I have found myself in such an interesting place in recent months. I had heard the term before, from friends whose parents were aging and required a bit more attention and care, and while I don’t want to say that I am becoming the parent to my parent… I have to admit, it feels like we are moving into a sort of role reversal.
My sweet Pop has lived 80 of his 81 years with epilepsy, and in the last ten years it has really taken a toll on his body. I call it body betrayal, the way that simple commands the body once executed with barely a thought suddenly (or gradually) become tasks which require serious concentration and a concerted physical effort to perform. In 2008, Pop spent a good part of the year traveling to and from Mayo Clinic in Jacksonville. Test after test failed to reveal what was causing symptoms which impaired his ability to walk, to feel his feet and fingertips, and eventually… his ability to find words while speaking. I will never forget the day he told me that he was deeply depressed, and that he didn’t think he would live out the year. I was heartbroken, but I was also still working in a high demand, stressful job in the corporate world, which didn’t leave me with much time or energy to be of service.
Finally, he saw a local neurologist who reviewed the same lab results that Mayo Clinic ordered and reviewed, and my beloved father was diagnosed with a serious B-12 deficiency. Apparently, his epilepsy medication, his age, and the fact he was living with a vegetarian had left him seriously depleted. I later learned from a friend whose pediatrician had the same diagnosis, that if it had not been discovered, he would have ended up in a coma. The end result of this oversight for such a length of time was permanent nerve damage and neuropathy in his feet and from a lifetime of small seizures, down his left side.
So, Poppy has been using a walker to get around for the last ten years, and he and Mom moved closer to me a few years ago. I’d never really imagined living seven houses away from my parents, but I have to tell you that I am really glad to have them so near. I worry less than when they were 45 minutes away with no neighbors around to check on them. I don’t necessarily stop in every day, but I can glance over on the way to my house to be sure all appears well, and can be there in two minutes if they call for assistance.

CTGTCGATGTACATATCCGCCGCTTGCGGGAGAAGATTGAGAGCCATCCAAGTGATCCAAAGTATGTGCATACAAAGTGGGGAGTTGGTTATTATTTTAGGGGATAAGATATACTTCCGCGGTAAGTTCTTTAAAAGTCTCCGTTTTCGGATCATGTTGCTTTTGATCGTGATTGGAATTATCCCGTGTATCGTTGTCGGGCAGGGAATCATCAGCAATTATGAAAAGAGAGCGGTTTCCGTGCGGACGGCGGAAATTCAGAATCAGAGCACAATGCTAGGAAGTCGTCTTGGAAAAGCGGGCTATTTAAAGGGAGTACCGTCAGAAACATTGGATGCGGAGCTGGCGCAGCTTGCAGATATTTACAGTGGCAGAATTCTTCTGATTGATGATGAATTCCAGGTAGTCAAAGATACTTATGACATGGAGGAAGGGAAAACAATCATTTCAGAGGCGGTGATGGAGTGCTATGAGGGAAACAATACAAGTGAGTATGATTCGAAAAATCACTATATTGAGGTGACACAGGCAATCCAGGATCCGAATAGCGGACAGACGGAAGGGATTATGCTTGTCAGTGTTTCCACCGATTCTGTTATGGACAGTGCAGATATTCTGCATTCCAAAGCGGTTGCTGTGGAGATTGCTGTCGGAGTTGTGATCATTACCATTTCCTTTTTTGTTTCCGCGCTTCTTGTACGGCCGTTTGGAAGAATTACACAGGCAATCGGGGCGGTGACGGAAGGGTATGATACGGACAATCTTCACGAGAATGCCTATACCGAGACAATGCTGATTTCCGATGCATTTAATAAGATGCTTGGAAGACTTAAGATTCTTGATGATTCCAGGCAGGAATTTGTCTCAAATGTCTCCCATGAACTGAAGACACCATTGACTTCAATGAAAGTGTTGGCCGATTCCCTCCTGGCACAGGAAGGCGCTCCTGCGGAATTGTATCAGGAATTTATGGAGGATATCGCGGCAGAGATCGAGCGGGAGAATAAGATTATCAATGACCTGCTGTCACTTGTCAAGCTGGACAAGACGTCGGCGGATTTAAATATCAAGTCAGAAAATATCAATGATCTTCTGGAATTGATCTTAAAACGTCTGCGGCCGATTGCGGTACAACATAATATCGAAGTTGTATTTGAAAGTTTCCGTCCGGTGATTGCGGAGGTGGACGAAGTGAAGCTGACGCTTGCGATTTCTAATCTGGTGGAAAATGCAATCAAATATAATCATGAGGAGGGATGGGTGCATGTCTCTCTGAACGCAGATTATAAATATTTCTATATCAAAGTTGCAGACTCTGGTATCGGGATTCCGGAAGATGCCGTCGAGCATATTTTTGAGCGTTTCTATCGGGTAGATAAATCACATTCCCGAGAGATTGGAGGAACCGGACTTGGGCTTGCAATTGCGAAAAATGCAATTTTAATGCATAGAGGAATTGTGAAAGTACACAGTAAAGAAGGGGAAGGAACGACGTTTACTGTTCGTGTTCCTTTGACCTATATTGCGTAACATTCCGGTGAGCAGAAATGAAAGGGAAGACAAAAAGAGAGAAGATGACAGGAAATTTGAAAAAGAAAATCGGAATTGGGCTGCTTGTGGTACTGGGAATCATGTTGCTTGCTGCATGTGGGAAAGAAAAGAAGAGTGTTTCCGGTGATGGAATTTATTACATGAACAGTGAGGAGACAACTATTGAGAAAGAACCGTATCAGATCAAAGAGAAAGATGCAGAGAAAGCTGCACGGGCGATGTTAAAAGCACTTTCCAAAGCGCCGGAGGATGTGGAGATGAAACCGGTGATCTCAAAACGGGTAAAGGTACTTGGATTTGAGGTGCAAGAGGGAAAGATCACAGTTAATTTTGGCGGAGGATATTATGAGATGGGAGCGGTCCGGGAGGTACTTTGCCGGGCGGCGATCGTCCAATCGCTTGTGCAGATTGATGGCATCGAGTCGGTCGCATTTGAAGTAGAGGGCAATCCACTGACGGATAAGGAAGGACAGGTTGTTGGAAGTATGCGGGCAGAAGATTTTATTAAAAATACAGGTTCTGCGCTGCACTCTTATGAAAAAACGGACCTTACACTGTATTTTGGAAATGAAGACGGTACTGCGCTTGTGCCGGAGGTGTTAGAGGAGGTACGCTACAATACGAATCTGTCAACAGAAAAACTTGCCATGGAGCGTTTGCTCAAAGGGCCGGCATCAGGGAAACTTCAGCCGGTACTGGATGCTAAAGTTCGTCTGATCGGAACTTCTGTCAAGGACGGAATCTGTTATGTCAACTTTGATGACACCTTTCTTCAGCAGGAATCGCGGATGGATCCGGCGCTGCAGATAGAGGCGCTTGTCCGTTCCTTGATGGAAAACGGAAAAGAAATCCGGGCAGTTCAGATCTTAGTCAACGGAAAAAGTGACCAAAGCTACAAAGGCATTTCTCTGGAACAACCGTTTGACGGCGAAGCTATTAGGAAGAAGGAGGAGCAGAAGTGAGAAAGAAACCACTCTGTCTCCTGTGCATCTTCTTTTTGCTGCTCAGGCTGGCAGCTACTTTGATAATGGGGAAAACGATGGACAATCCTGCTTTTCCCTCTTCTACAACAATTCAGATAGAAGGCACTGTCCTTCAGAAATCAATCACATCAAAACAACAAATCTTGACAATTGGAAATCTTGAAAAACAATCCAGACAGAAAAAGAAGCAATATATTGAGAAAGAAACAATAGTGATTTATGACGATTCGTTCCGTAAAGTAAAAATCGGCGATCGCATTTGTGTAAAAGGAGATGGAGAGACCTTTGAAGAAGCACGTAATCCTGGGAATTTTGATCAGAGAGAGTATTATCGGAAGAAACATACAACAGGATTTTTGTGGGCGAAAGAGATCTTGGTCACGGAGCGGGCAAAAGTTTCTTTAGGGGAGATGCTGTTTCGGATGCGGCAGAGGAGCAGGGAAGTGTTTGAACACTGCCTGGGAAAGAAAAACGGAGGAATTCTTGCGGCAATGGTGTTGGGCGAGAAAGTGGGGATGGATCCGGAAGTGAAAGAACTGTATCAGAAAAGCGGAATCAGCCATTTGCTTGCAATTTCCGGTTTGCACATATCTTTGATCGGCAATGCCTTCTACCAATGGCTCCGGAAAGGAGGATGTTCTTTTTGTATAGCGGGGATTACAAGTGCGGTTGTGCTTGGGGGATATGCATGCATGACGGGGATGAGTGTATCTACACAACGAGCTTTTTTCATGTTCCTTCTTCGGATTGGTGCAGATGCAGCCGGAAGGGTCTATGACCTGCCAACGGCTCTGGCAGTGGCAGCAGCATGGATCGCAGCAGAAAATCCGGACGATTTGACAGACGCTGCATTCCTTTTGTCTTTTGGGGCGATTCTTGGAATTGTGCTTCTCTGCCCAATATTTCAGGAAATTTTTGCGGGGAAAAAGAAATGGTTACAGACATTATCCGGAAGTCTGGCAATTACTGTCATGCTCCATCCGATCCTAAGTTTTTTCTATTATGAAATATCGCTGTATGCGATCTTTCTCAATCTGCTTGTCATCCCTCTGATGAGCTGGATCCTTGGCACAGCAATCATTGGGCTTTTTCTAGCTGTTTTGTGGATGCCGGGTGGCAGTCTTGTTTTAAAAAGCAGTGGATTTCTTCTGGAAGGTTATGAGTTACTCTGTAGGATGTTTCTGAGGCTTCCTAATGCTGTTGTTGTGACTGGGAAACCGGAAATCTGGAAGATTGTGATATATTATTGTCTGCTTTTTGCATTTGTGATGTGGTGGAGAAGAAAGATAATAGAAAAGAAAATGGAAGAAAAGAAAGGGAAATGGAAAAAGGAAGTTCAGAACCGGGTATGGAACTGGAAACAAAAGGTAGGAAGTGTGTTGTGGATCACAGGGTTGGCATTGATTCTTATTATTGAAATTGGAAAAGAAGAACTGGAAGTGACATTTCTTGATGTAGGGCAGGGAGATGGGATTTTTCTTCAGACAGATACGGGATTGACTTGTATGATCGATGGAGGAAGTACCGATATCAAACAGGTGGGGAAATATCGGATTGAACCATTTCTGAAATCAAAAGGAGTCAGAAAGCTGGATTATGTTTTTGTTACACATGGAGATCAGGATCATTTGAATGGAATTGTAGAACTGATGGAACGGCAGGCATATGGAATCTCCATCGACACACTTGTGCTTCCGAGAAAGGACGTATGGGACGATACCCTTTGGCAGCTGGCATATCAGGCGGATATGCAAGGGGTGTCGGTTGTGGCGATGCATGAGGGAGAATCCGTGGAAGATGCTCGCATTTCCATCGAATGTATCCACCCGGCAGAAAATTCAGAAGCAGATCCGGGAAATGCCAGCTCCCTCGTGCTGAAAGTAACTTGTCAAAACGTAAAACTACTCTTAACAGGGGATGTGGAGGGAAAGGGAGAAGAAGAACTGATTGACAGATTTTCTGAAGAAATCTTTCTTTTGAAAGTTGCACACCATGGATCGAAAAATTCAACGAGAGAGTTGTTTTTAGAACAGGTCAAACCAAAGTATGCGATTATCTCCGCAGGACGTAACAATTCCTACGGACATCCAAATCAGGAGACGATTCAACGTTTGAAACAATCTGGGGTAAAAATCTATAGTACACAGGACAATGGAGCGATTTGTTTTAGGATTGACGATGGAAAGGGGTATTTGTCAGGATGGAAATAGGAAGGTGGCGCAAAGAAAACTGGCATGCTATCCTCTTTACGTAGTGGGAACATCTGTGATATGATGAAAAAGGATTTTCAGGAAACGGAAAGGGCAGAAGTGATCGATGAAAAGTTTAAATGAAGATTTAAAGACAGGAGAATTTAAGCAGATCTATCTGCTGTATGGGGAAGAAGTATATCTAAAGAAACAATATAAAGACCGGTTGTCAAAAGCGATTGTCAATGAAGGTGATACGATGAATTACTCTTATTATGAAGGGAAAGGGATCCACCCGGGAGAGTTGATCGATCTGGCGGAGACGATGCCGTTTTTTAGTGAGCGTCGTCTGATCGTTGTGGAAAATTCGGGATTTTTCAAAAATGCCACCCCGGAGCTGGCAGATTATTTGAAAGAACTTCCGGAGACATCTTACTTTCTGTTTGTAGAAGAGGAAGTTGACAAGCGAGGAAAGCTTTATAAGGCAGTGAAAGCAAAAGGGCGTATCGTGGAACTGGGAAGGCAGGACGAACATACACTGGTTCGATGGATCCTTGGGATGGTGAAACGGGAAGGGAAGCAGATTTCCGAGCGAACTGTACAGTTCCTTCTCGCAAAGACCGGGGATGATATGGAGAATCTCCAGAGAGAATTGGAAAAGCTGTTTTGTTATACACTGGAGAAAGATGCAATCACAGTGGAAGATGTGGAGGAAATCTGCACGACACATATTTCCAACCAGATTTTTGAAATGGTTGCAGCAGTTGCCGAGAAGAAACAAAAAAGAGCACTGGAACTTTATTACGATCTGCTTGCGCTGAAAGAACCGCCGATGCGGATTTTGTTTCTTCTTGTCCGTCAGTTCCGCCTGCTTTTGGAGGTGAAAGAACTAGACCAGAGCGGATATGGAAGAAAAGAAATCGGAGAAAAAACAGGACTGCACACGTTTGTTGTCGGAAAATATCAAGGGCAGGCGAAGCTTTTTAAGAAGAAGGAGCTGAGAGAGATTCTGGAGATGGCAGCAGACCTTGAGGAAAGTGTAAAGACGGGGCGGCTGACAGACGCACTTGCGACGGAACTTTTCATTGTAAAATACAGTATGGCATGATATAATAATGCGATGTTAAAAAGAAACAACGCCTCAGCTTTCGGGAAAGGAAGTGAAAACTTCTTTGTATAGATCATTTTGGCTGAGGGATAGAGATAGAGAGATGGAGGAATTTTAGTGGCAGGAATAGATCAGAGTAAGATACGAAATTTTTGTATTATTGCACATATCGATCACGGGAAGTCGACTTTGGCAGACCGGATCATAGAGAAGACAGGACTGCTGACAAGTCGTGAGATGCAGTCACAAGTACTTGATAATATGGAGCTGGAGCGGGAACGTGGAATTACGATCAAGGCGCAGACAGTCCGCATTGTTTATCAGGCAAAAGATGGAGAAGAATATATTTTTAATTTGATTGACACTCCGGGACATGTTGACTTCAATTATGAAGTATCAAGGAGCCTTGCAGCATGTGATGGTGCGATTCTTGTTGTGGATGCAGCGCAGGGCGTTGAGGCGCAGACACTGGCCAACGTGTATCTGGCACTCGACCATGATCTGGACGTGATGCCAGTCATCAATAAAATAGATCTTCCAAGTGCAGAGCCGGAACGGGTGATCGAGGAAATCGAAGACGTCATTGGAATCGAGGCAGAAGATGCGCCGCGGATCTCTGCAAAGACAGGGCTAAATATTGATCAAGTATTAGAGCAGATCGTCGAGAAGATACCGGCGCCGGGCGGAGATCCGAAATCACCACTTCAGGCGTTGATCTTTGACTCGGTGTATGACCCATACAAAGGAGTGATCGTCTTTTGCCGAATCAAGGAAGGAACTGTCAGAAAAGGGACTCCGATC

There are a few new things that we are experiencing this year. First of all, in my role as careholder, I am witnessing my father’s stubbornness when I ask if he has accomplished certain tasks for self-care, and he informs me that he has not. Twice in the last two months, we have been to the dermatologist, and both times he failed to mention wounds on hidden parts of his body until we were getting back into the car when the appointment was over. He’s been falling down a lot lately (scans show that a compression fracture in L4 and L5 may be to blame), because his left leg just drops out from under him, and a few times we’ve had the lovely men-on-duty at our local fire department stop by for a “lift assist” when he wasn’t able to get himself upright. This was the very best tip ever, that you can call ‘911’ and tell them it is a non-emergency and that you need a lift assist. When they hear you have an 80 year old man on the ground who needs a lift, they transfer you immediately to the nearest available fire department. Dad has offered on a couple of occasions to bake them cookies or invest in their children’s college funds. Seriously, we love these people!
Yesterday, he finally followed instructions and remembered to call me when he got out of the walk-in tub (I can’t say we loved the installation process, but we love that dad can get in and out of a hot-soak relatively well now). He said, “I’m out of the tub. You’d better hurry over before my toenails turn back to steel!” And within two minutes, I was serving at the feet of one of my heroes in his pajama bottoms, with reading glasses (for protection as much as for magnification) and a pair of industrial strength clippers. I made sure the talons were shortened enough, then applied lotion before putting on his socks. Next, I helped him put his shirt on and giggled as I exclaimed, “There he is!” as his head popped through the neck hole. (He’s a pretty good sport about it all.) I finished up my service by brushing his hair, and made him a bagel with cream cheese.
I am not sure what I thought this time in our lives would have entailed, but I’m sure I might have imagined it to be sad or tedious, but so far, it is not. For me, right now… it is joyful. I am one of the lucky ones, to have a father who is warm, kind and generous to all who are blessed to know him. He was a social worker who served the physically handicapped for over 30 years, after all. I don’t know if he imagined that some of the tools he made available to his clients, all those years ago, would be something my mom and I would be seeking for his comfort decades later.
Beyond any luxury that this year of freedom from the corporate world has given me, the freedom to care for my father, and be present for my parents is my favorite most sacred thing. I’m so grateful to have them in my life, to have them nearby, and to have this time to show them my love, my affection, and to be of service when the future feels shorter and less certain than they’ve previously known. I hope they know that every single day… they are loved.